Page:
At the core of SERVE’s ethos is the idea of solidarity; that is the belief that all human beings are connected and therefore must act accordingly. SERVE believes that the only thing that separates people in Ireland from people in southern Africa, Asia, South America or anywhere else in the developing world is merely geographic distance and nothing more.

Languages and cultures may vary but a deep understanding of the human experience, whatever the context, is common to all people. This experience is common to all because we are all involved in the whole affair of humanity.

To quote John Donne’s famous remark:

“No man is an island, entire of itself; every man is a piece of the continent, a part of the main. If a clod be washed away by the sea, Europe is the less, as well as if a promontory were, as well as if a manor of thy friend’s or of thine own were: any man’s death diminishes me, because I am involved in mankind, and therefore never send to know for whom the bells tolls; it tolls for thee.”

What John Donne was saying is that no human being can live in absolute solitude and be fully human. The human experience is one of relationships. The relationship with our family, friends, neighbours, work colleagues and passers-by make up the everyday events that ultimately fill our lives. No man is an island because the events that culminate in a man’s life are rarely if ever solitary. Donne progresses to say that when one of those many interactions stops, our lives are the lesser for it. We are diminished as individuals because our relationship with the external world has diminished. Implicit is a relationship with mankind as a whole and a recognition that we are in need of one another.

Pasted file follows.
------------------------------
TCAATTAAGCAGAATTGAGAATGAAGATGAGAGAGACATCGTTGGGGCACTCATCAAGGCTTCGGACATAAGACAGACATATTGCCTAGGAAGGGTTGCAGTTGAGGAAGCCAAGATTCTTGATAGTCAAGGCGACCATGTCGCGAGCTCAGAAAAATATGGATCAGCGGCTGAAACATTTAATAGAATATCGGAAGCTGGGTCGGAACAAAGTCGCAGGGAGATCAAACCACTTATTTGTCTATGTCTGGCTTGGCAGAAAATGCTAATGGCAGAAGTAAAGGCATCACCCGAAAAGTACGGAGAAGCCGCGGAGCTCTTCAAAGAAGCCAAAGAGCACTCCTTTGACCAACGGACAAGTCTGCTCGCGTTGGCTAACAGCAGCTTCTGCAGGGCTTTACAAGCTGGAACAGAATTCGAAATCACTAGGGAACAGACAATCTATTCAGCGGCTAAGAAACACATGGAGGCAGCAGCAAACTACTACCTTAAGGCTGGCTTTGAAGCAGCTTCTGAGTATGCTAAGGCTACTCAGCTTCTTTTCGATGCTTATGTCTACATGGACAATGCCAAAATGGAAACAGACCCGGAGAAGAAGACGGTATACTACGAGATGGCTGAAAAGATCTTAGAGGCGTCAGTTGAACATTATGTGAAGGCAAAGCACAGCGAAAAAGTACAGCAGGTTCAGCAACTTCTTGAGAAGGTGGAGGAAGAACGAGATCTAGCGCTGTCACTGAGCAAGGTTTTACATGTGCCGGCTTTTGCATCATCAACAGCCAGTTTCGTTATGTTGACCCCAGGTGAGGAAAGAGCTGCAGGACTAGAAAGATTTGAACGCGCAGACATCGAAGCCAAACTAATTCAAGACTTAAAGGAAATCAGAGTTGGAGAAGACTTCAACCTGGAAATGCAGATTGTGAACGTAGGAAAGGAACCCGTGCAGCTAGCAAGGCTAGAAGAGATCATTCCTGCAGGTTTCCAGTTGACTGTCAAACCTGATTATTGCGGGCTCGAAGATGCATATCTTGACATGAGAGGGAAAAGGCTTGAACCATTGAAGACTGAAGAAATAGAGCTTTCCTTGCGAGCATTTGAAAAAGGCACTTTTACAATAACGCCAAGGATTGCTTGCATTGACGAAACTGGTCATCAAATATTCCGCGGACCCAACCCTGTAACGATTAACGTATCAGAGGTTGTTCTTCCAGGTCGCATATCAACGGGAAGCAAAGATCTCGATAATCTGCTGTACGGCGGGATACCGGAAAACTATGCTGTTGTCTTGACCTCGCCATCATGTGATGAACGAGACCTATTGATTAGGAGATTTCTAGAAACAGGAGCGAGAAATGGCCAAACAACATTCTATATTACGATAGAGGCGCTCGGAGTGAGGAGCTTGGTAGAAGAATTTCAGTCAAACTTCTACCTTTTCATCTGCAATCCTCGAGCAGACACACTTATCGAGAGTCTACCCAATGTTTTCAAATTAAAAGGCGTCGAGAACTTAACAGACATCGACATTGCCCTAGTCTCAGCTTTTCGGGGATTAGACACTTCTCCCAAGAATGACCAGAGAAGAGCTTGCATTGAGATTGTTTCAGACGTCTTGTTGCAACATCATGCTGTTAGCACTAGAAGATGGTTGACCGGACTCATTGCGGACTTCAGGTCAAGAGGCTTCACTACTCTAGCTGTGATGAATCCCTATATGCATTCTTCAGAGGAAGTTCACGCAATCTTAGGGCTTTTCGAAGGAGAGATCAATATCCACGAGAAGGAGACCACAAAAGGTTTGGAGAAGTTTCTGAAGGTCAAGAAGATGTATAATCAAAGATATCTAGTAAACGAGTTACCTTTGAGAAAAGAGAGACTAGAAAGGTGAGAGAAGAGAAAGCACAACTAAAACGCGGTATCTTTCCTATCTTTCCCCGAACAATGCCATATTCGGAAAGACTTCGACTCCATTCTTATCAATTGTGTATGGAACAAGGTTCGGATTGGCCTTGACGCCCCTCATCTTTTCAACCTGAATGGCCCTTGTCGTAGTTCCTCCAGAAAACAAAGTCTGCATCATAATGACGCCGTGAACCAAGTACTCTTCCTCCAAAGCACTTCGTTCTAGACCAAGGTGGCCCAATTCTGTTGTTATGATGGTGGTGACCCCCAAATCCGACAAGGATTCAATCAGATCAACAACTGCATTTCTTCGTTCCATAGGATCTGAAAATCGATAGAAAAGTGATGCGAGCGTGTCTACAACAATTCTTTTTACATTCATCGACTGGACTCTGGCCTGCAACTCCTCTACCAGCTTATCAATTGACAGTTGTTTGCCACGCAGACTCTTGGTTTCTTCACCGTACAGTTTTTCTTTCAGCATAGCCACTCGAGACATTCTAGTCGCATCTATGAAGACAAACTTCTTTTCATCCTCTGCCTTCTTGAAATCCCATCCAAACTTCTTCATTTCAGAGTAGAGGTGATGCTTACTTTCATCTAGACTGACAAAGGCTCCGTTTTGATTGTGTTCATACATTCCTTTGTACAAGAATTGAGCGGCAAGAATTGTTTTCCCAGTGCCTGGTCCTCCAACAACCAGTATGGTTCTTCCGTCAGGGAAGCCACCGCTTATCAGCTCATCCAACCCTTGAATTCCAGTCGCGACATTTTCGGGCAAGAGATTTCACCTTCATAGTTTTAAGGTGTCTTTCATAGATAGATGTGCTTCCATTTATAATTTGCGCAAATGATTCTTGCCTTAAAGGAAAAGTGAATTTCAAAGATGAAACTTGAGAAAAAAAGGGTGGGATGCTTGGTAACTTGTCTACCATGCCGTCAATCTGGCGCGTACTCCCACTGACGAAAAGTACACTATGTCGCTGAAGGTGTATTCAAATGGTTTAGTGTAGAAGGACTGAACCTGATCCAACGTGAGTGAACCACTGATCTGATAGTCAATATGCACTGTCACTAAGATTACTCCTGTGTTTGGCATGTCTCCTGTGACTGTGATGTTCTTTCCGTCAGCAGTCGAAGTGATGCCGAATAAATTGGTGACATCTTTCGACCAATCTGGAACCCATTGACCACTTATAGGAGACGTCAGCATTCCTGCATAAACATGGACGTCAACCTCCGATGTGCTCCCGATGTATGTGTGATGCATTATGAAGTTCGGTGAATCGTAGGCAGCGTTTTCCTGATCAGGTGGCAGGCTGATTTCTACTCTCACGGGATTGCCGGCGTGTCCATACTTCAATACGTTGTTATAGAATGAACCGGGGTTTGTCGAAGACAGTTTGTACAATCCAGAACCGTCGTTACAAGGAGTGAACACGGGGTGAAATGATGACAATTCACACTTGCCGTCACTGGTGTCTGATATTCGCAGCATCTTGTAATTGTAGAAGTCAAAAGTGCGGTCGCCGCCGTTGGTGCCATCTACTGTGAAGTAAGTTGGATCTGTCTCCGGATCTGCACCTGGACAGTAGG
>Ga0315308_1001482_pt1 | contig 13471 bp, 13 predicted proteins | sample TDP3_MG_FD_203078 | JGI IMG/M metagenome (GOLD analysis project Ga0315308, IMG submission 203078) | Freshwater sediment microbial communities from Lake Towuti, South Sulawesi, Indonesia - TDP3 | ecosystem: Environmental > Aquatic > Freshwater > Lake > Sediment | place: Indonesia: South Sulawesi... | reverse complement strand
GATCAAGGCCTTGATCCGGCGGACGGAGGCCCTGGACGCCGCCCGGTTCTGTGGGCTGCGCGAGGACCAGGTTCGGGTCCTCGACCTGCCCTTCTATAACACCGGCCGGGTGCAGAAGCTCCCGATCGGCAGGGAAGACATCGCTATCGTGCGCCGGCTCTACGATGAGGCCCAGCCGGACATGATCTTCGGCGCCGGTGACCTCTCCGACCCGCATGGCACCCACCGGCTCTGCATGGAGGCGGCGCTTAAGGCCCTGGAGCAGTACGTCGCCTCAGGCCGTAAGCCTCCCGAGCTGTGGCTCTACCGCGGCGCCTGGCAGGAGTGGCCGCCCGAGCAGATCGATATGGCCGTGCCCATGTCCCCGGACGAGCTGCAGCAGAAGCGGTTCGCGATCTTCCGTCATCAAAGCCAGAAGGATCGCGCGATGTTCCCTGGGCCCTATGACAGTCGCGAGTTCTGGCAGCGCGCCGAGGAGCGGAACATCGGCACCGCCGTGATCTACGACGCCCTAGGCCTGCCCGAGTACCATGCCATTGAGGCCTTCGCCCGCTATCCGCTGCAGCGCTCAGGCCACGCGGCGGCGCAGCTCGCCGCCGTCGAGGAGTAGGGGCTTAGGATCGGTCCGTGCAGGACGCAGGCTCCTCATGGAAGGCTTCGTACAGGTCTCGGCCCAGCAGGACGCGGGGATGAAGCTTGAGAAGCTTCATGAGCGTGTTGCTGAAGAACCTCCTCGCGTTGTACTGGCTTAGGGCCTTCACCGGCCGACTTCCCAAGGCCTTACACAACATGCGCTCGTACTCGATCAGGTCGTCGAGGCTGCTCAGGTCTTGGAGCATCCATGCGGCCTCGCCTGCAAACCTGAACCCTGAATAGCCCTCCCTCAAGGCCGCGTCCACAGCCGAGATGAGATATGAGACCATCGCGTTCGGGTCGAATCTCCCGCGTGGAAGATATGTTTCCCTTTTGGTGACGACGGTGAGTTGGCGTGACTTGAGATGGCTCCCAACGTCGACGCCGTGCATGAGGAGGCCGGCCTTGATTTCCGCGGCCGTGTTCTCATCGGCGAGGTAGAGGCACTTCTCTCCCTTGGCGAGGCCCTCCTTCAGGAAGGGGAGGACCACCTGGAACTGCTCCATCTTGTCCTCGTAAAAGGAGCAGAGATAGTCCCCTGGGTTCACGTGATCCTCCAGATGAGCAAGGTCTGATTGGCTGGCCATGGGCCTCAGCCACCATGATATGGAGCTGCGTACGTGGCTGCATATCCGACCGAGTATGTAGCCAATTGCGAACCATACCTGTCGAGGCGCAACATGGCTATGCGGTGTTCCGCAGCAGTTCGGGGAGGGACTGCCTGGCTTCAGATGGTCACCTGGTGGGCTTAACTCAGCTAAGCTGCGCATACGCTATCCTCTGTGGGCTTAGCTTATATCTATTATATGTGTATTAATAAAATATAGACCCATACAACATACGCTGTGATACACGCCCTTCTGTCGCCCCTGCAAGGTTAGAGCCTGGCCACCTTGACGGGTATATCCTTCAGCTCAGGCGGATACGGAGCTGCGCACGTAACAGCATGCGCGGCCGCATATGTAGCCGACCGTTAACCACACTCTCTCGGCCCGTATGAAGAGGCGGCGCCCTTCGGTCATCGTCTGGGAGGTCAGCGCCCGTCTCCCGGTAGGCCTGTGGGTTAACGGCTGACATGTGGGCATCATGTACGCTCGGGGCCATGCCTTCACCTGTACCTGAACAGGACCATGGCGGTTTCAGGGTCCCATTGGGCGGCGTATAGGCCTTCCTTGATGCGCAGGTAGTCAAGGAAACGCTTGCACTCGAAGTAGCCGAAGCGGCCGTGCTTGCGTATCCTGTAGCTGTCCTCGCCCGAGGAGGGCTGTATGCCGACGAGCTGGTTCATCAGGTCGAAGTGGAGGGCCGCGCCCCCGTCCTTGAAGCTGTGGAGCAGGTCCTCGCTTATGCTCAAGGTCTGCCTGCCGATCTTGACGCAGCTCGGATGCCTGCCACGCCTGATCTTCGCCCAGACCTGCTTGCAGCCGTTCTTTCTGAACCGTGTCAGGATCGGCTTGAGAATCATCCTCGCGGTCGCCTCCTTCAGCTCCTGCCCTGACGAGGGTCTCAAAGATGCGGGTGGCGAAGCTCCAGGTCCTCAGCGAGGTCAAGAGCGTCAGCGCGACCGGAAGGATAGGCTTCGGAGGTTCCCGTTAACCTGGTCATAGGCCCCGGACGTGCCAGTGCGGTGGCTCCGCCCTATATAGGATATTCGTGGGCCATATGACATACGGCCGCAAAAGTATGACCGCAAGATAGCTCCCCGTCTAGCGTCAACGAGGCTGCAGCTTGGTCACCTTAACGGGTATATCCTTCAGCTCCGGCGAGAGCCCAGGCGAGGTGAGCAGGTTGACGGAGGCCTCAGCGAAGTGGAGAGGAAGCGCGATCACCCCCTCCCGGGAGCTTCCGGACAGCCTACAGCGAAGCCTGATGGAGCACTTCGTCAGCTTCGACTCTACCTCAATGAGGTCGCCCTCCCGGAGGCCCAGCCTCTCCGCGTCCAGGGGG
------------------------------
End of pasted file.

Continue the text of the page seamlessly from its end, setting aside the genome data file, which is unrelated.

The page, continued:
Furthermore, SERVE has had this belief reinforced each year by learning first-hand from the experience of the Volunteer Programme. Irish volunteers have witnessed themselves being welcomed and participating in the communities where our partners operate. They have seen how easy it is to make links with people and even communicate where there are language barriers.

Because we are all connected the question of ethics arises. Implicit in the concept of solidarity is the belief that at base we hold more in common than in difference and that we all benefit from the Common Good. As we all benefit from the Common Good it is our duty, all our duty, to uphold the Common Good. And more than that, this principle leads us to the corollary that our dignity and individual worth is born from a humanity that is common and shared. Any attack on the dignity of another is an attack on the shared humanity that gives rise to that dignity. Ultimately an attack on the dignity of the poor is an intimate and insidious attack on the dignity of humanity itself. Our response to this attack, our unwillingness to accept it and our insistence that each person’s dignity and human rights be fully restored is the essence of solidarity: